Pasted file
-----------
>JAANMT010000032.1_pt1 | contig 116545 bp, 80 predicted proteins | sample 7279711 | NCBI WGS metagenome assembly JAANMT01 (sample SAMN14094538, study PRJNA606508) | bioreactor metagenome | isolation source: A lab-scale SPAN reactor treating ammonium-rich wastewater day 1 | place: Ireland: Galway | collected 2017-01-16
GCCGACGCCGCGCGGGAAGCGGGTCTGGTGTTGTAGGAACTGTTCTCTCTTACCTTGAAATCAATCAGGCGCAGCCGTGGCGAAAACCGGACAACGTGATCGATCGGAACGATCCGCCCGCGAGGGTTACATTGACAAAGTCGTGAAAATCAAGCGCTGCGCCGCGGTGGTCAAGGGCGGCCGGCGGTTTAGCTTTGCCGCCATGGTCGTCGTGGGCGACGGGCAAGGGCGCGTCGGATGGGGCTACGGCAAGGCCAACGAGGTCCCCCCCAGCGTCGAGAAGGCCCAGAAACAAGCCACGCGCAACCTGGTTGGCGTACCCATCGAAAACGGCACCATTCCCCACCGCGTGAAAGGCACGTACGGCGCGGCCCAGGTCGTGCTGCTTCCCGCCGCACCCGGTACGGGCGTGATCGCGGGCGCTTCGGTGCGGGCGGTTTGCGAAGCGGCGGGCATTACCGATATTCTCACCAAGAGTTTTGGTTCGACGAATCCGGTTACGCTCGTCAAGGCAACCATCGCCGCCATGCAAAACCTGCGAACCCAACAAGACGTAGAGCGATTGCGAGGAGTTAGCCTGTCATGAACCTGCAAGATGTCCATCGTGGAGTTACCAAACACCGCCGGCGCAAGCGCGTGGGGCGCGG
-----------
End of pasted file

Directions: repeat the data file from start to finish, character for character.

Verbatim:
>JAANMT010000032.1_pt1 | contig 116545 bp, 80 predicted proteins | sample 7279711 | NCBI WGS metagenome assembly JAANMT01 (sample SAMN14094538, study PRJNA606508) | bioreactor metagenome | isolation source: A lab-scale SPAN reactor treating ammonium-rich wastewater day 1 | place: Ireland: Galway | collected 2017-01-16
GCCGACGCCGCGCGGGAAGCGGGTCTGGTGTTGTAGGAACTGTTCTCTCTTACCTTGAAATCAATCAGGCGCAGCCGTGGCGAAAACCGGACAACGTGATCGATCGGAACGATCCGCCCGCGAGGGTTACATTGACAAAGTCGTGAAAATCAAGCGCTGCGCCGCGGTGGTCAAGGGCGGCCGGCGGTTTAGCTTTGCCGCCATGGTCGTCGTGGGCGACGGGCAAGGGCGCGTCGGATGGGGCTACGGCAAGGCCAACGAGGTCCCCCCCAGCGTCGAGAAGGCCCAGAAACAAGCCACGCGCAACCTGGTTGGCGTACCCATCGAAAACGGCACCATTCCCCACCGCGTGAAAGGCACGTACGGCGCGGCCCAGGTCGTGCTGCTTCCCGCCGCACCCGGTACGGGCGTGATCGCGGGCGCTTCGGTGCGGGCGGTTTGCGAAGCGGCGGGCATTACCGATATTCTCACCAAGAGTTTTGGTTCGACGAATCCGGTTACGCTCGTCAAGGCAACCATCGCCGCCATGCAAAACCTGCGAACCCAACAAGACGTAGAGCGATTGCGAGGAGTTAGCCTGTCATGAACCTGCAAGATGTCCATCGTGGAGTTACCAAACACCGCCGGCGCAAGCGCGTGGGGCGCGG